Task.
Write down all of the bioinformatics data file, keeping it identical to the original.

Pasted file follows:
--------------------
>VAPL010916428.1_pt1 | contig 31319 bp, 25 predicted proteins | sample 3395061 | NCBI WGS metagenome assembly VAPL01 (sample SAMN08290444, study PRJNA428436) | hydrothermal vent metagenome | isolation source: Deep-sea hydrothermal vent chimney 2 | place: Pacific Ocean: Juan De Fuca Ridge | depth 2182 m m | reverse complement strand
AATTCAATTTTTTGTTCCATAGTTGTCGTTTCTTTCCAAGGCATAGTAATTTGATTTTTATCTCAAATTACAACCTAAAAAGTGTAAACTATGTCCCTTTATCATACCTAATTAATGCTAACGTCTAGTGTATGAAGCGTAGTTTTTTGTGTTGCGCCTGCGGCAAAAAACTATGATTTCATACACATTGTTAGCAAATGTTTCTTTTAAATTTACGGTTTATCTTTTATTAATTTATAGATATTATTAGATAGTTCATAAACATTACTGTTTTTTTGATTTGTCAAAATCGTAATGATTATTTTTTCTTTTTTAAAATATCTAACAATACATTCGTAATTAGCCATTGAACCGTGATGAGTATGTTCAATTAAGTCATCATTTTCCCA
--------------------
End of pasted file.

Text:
>VAPL010916428.1_pt1 | contig 31319 bp, 25 predicted proteins | sample 3395061 | NCBI WGS metagenome assembly VAPL01 (sample SAMN08290444, study PRJNA428436) | hydrothermal vent metagenome | isolation source: Deep-sea hydrothermal vent chimney 2 | place: Pacific Ocean: Juan De Fuca Ridge | depth 2182 m m | reverse complement strand
AATTCAATTTTTTGTTCCATAGTTGTCGTTTCTTTCCAAGGCATAGTAATTTGATTTTTATCTCAAATTACAACCTAAAAAGTGTAAACTATGTCCCTTTATCATACCTAATTAATGCTAACGTCTAGTGTATGAAGCGTAGTTTTTTGTGTTGCGCCTGCGGCAAAAAACTATGATTTCATACACATTGTTAGCAAATGTTTCTTTTAAATTTACGGTTTATCTTTTATTAATTTATAGATATTATTAGATAGTTCATAAACATTACTGTTTTTTTGATTTGTCAAAATCGTAATGATTATTTTTTCTTTTTTAAAATATCTAACAATACATTCGTAATTAGCCATTGAACCGTGATGAGTATGTTCAATTAAGTCATCATTTTCCCA